Black also suggested truffles and smoked salmon as potential luxury brands, both of which are largely available in less luxurious forms.

In truffles, for example, “a very small amount of people are eating shaved or white truffle, which is the luxury product. The advent of truffle oils and synthetic truffle has exploded accessibility to the category, so if you’ve not invested in building a defensible brand with a defensible product advantage, it’s very hard to drive pricing power at the upper end that separates you from mass premium.”

On the other hand, with the availability of Norwegian salmon farms, smoked salmon has become ubiquitous rather than luxurious. There was, Black told us, no luxury brand to demarcate it with this exclusive status. 

GettyImages-1433891585 (1)

Black predicted that luxury chocolate will get consumers much closer to the supply chain. Image Source: Getty Images/EMS-FORSTER-PRODUCTIONS

These categories are, with the exception of smoked salmon, rather small at the moment, which Black suggested lends itself to the development of luxury brands.

What is the future for luxury food?

Chocolate, Black told us, is another category with luxury potential. “We’re seeing a growing interest in the chocolate category within artisanal and single origin production.

“People are becoming more aware of what the cocoa supply chain looks like, including the fact that there are 1.6 million children working in the industry, and are in turn developing the appetite to pay more for brands with transparent supply chains like Tony’s Chocolonely.” Understanding the supply chain​, and the ethics of it, is in other words key to the future of luxury chocolate.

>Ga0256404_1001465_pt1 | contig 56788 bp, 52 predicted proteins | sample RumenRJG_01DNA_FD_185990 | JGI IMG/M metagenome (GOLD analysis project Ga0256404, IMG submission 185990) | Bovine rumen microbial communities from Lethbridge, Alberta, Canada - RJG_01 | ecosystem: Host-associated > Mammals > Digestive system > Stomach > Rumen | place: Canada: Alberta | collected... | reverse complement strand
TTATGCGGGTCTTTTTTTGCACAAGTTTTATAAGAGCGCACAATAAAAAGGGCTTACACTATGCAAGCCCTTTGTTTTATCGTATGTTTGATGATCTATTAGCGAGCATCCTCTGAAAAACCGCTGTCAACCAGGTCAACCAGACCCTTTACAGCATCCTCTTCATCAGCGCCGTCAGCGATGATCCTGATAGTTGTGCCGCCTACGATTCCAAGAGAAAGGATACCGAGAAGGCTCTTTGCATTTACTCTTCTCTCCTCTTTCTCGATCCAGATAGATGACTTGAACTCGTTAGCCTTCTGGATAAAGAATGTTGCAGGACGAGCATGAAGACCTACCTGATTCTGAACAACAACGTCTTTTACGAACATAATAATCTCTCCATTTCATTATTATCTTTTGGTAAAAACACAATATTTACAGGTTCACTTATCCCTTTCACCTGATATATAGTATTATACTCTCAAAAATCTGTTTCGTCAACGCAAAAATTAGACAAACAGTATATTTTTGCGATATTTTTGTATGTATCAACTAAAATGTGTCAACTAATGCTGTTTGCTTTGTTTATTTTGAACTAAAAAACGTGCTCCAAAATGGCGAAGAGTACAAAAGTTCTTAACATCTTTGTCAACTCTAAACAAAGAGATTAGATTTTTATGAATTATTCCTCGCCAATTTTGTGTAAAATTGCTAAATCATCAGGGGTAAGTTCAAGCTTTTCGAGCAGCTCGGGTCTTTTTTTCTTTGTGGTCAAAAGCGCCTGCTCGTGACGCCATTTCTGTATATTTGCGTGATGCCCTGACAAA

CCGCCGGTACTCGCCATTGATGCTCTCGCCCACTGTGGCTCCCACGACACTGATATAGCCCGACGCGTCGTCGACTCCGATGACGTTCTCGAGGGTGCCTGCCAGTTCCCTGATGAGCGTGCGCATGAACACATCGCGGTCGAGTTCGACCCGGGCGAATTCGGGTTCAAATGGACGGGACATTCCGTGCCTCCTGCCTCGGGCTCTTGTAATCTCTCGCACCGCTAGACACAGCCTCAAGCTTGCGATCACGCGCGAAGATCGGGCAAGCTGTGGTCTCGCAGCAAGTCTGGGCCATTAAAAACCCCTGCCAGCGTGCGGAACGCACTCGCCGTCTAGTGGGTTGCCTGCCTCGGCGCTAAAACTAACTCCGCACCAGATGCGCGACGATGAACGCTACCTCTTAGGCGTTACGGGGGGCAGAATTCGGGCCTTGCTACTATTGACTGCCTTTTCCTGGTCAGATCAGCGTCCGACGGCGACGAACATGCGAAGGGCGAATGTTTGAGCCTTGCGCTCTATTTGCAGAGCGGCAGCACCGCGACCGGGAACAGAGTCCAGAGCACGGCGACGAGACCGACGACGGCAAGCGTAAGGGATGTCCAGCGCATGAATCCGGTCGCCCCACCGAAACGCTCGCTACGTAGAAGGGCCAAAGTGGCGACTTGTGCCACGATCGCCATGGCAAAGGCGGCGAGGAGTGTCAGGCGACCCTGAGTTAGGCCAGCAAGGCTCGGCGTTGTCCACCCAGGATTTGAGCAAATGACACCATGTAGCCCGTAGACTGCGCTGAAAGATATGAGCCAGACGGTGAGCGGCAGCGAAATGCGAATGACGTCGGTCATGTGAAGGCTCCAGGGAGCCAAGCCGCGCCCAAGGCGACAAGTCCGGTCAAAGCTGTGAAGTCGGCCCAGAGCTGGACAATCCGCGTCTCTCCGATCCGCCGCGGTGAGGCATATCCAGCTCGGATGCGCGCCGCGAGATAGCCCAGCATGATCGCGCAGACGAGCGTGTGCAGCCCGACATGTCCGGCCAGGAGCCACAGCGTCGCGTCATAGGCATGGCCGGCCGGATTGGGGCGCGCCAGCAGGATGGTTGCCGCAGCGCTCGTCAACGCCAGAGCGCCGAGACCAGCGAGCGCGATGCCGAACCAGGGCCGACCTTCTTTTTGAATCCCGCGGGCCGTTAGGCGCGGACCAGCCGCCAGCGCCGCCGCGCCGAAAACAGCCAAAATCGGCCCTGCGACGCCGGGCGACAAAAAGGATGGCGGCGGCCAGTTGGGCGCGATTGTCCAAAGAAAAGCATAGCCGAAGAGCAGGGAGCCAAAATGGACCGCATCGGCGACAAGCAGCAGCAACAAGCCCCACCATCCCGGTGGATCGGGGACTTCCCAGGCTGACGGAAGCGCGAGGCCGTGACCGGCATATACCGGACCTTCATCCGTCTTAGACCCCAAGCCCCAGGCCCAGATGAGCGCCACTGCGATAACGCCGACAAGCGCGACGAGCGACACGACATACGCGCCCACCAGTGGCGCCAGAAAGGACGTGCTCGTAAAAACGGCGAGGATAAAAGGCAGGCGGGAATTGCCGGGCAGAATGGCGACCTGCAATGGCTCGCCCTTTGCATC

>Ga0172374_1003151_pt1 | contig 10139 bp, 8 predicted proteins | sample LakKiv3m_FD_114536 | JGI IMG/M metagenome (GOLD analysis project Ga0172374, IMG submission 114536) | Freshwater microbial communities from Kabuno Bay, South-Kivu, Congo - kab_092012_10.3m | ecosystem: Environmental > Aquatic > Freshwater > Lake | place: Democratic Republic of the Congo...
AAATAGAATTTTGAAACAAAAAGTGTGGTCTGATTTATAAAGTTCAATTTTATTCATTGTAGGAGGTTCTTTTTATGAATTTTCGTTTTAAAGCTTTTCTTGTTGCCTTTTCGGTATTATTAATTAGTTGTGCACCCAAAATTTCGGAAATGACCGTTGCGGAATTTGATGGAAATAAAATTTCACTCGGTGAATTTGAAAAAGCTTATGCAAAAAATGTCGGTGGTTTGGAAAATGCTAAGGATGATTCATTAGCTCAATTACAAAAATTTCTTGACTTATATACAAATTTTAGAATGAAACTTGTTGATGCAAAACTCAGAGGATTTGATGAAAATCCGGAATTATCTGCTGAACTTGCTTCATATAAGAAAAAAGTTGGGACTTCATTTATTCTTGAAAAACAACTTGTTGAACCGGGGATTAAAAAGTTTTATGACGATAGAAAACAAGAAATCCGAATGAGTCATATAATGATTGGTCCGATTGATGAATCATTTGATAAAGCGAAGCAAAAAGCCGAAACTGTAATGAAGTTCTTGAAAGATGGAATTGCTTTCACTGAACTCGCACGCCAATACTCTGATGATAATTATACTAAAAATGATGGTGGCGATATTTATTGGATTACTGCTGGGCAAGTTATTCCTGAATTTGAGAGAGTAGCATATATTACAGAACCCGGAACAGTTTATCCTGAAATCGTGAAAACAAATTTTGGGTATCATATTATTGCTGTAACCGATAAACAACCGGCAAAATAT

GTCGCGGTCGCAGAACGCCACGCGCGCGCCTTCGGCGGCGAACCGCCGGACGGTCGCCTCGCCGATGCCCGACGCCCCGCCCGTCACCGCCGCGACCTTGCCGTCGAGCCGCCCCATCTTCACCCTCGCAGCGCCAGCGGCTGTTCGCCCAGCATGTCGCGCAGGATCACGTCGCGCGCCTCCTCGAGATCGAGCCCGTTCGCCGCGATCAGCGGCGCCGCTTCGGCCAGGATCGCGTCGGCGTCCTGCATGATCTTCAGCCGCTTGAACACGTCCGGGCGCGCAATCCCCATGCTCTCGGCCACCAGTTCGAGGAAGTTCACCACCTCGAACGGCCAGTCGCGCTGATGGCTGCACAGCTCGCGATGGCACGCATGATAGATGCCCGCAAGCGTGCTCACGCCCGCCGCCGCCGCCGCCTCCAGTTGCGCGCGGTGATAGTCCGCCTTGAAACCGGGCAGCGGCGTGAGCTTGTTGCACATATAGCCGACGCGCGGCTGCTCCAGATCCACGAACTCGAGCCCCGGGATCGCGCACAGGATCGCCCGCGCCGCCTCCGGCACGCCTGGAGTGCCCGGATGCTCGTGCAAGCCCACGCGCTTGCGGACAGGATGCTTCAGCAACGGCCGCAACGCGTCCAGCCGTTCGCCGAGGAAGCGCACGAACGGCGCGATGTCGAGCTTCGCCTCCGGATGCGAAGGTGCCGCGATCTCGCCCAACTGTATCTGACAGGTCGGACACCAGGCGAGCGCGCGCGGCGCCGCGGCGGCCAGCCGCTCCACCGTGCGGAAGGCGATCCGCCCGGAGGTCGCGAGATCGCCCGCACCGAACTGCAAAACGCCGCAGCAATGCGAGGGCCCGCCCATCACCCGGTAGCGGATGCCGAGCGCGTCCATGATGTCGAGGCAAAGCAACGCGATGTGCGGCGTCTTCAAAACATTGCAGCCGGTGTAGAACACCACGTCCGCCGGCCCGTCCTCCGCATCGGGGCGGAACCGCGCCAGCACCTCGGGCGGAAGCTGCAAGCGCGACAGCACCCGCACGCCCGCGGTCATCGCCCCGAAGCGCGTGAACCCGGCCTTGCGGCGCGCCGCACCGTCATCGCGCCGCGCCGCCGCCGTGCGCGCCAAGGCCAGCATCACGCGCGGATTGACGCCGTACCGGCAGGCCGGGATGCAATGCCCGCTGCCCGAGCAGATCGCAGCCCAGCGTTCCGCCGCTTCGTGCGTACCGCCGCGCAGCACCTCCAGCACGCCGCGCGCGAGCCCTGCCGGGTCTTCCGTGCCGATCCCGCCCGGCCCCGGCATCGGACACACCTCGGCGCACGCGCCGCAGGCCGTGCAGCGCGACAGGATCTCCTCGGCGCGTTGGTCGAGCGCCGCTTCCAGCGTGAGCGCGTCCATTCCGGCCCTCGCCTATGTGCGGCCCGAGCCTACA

“At the very upper end, we’re seeing the creation of direct-to-consumer, store-based premium chocolate brands  with a more ethical and single origin story about how the cocoa is grown.

“That supply chain defensibility is driving pricing power and the ability for a luxury positioning.”

Luxury butter

One product that is gaining a luxury market is, amazingly, butter​. It also has a provenance story, with the marketing focusing on the avoidance of artificial ingredients and the farm where the butter originates. “There is definitely a shift towards provenance,” said the founder of one luxury fromagerie.

Single origin in this sense, Black emphasised, means not single country, but single estate. The level of specificity extends not just to location, but the whole language around the food. Consumers will develop, he predicts, the sort of education in chocolate (alongside other food types such as jamón ibérico) that currently surrounds wine.

“You can borrow a lot of the lexicon from fine wine and spirits and apply that to other categories. People will intrinsically think luxury as a result because that’s how they’ve been educated.”

It isn’t simply a case of semiotics, however. Brands must invest in the whole experience. In cocoa, for example, Black suggested that brands must bring people close to the supply chain in order to assure them that what they’re eating is sustainable and free of human rights violations.

“People are willing to learn about where food products come from and this education can happen through a hospitality element like, for example, wine hotels.  We don’t yet see that happening very often in food and anticipate this is going to change.

“The storytelling value of these types of experiences drives pricing power, alongside the taste, provenance and sustainability advantage that these products often have.”